Easy question: I hope re water heaters

Do all water heaters have a pressure relief valve of the type with the handle to test them? Ours is an oil-fired unit, works great, I drain out hte crud approxumately monthly, give or take. I was looking at the pressure relief valve today: There is no mechanical way of opening or testing it. It doesn't look like anything has been removed or jerry-rigged; I'm pretty sure it's the original part, unmodified. But there's no handle or pin or anything to see if it works or if it's plugged, whatever. A quick check via Google didn't show me anything that looked like mine, so thought I'd see what experience here might say.
Should I be looking into this further? I can provide a picture if necessary - didn't think about taking a pic until just now.
TIA,
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relief valves can turn your heater into a bomb. Greg
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Every one I ever saw had a handle. Could it be missing?
Keep in mind though, that often when you test them they do not re-seat properly and will leak.
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: > Do all water heaters have a pressure relief valve of the type : > with the handle to test them? : > Ours is an oil-fired unit, works great, I drain out hte crud : > approxumately monthly, give or take. : > I was looking at the pressure relief valve today: There is no : > mechanical way of opening or testing it. : : Every one I ever saw had a handle. Could it be missing? : : Keep in mind though, that often when you test them they do not re-seat : properly and will leak. Understood.
I'm probably going to replace it just on principle since I started researching and can't find any such looking one and I dont' want to disassemble it, old as it is <g>.
No, there's nothing missing, I'm pretty sure. Where the handle's shaft would normally go into it, it's just a smooth metal with sort of a ridge on top. Just for GPs, I went down and shot a couple of pics of it. You can move from one pic to the other by just changing the digit "1" to a "2" or "3", and so forth.
http://www.twaynesdomain.com/WaterHeater/image1.jpg Head-on
http://www.twaynesdomain.com/WaterHeater/image2.jpg Side 3/4
http://www.twaynesdomain.com/WaterHeater/image3.jpg Overall, Tank
There are no links to those pics; you have to use these URLs above.
I acidentally did a double-jpg save on them, but ... I'm sure there is still plenty of definition there to see what I'm talking about. The stamped metal tag next to it does a great job of explaining how important the relief valve IS, and says to check it periodically, but that's all. No other instructions of any kind. Strangely enough, the instructions on the same plate for inspecting/changing the anode are very precise and detail the entire process. Strange! The box sticking out at about the mid-height of the heater is the thermostat, and below on the bottom is the oil pump/ignition parts.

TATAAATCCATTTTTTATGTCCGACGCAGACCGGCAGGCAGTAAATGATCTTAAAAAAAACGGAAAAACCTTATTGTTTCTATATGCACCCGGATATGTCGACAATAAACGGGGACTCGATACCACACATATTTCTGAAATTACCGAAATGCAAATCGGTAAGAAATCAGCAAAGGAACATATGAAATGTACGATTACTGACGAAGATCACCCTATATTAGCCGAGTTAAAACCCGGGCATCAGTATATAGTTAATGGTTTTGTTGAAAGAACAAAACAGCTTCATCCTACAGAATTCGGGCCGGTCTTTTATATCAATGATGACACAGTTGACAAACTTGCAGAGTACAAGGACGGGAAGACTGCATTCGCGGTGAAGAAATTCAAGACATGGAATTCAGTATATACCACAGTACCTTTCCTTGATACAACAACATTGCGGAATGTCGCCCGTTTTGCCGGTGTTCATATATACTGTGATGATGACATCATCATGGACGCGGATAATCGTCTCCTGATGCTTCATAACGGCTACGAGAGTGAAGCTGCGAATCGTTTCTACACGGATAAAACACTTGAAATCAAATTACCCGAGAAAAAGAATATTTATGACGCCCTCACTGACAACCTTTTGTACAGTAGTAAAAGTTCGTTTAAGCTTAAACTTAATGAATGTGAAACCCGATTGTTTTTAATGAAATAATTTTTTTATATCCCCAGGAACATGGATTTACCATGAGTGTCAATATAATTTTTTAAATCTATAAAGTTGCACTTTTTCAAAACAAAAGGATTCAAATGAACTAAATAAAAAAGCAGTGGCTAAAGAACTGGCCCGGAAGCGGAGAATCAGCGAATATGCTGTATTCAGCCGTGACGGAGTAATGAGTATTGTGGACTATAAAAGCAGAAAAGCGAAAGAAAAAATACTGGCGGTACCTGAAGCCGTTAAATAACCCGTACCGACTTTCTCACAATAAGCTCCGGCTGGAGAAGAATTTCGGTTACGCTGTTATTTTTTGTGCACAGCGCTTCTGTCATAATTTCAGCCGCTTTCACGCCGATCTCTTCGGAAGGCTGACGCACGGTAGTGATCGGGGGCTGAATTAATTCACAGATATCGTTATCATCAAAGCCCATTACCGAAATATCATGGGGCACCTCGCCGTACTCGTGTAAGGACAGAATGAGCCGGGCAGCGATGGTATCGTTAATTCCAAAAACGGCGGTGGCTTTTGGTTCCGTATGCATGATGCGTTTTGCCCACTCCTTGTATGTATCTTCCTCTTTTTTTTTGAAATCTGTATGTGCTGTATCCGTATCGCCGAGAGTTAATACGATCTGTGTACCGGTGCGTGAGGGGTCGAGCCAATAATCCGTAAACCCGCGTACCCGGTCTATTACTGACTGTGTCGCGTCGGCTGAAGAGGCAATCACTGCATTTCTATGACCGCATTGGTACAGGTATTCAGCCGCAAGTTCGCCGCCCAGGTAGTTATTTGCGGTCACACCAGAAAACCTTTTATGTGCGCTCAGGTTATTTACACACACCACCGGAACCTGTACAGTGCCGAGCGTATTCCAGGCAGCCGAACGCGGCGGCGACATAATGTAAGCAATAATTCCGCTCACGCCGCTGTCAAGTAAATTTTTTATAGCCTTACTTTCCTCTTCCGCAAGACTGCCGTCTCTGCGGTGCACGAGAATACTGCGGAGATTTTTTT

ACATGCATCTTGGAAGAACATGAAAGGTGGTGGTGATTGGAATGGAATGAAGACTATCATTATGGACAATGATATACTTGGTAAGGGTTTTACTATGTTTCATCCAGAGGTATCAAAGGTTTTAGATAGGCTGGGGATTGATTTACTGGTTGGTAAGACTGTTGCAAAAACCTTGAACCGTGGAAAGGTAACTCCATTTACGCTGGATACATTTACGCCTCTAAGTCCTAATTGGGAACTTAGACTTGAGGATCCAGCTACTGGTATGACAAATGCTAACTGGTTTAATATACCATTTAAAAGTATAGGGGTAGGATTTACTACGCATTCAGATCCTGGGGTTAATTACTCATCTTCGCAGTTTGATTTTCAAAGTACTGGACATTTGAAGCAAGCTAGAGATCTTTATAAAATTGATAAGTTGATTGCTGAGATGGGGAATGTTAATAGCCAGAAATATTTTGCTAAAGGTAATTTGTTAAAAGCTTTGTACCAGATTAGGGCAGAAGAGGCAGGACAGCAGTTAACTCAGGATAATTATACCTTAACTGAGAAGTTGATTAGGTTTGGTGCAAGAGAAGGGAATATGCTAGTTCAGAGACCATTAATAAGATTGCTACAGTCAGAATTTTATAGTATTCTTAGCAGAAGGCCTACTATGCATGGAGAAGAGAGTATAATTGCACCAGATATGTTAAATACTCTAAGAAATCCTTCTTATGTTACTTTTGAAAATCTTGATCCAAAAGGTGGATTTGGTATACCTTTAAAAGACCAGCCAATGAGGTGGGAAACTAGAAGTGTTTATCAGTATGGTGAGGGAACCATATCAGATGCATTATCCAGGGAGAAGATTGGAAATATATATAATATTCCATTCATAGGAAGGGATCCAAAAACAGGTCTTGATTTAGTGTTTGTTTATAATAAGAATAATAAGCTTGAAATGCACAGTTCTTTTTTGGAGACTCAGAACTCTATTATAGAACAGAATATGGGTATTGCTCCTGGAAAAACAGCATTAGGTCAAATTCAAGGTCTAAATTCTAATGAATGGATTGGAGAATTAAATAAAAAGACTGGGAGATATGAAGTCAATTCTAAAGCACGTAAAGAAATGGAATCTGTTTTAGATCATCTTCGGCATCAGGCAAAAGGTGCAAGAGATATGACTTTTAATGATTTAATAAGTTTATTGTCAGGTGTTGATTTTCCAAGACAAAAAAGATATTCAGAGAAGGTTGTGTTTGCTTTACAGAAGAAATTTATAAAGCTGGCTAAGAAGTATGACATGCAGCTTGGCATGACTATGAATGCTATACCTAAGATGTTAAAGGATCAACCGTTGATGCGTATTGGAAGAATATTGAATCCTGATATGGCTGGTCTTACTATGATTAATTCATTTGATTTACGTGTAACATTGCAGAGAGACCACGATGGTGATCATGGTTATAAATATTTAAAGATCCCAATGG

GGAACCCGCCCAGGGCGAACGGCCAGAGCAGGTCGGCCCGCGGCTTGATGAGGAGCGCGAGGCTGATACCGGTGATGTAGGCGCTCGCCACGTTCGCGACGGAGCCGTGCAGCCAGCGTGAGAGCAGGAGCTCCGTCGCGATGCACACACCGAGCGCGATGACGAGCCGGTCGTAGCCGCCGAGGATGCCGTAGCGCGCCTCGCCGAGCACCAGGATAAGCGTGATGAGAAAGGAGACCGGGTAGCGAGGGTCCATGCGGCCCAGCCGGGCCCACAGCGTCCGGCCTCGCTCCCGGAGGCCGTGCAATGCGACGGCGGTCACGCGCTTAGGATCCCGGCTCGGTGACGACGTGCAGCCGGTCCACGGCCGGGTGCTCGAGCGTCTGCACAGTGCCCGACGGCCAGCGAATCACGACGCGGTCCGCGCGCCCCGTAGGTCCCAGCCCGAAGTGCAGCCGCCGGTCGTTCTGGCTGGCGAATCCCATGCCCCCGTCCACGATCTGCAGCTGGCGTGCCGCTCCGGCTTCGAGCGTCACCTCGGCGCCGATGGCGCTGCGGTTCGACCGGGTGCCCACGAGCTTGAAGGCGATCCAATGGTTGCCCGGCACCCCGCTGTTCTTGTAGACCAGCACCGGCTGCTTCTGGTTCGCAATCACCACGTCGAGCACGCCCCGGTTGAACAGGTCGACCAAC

We've been here since 1983, and the heater was there when we moved in, so it's not new, but it is clean inside. Our maintenance buy said everything in it looked "spectacular", including the anode, and mentioned he'd never seen a relief valve like that, but ... and that was probably about 3 years ago now. Oh, the drips down the side of the tank are from using a power-washer last spring to clean the floor/walls. They're not from leaks.
Comments welcome ... think I should make the replacement a priority?
TIA
Pop
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Actually, I would just replace a 20 year old heater. You are on borrowed time. I have one that is 23 years old, but only use it a few months a year.
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: > : > Do all water heaters have a pressure relief valve of the type : > : > with the handle to test them? : > : > Ours is an oil-fired unit, works great, I drain out hte : > crud : > : > approxumately monthly, give or take. : > : > I was looking at the pressure relief valve today: There is : > no : > : > mechanical way of opening or testing it. : > : : > : Every one I ever saw had a handle. Could it be missing? : > : : > : Keep in mind though, that often when you test them they do not : > re-seat : > : properly and will leak. : > Understood. : > : > I'm probably going to replace it just on principle since I : > started researching and can't find any such looking one and I : > dont' want to disassemble it, old as it is <g>. : > : > No, there's nothing missing, I'm pretty sure. Where the handle's : > shaft would normally go into it, it's just a smooth metal with : > sort of a ridge on top. Just for GPs, I went down and shot a : > couple of pics of it. : > You can move from one pic to the other by just changing the : > digit "1" to a "2" or "3", and so forth. : >
http://www.twaynesdomain.com/WaterHeater/image1.jpg Head-on : >
http://www.twaynesdomain.com/WaterHeater/image2.jpg Side 3/4 : >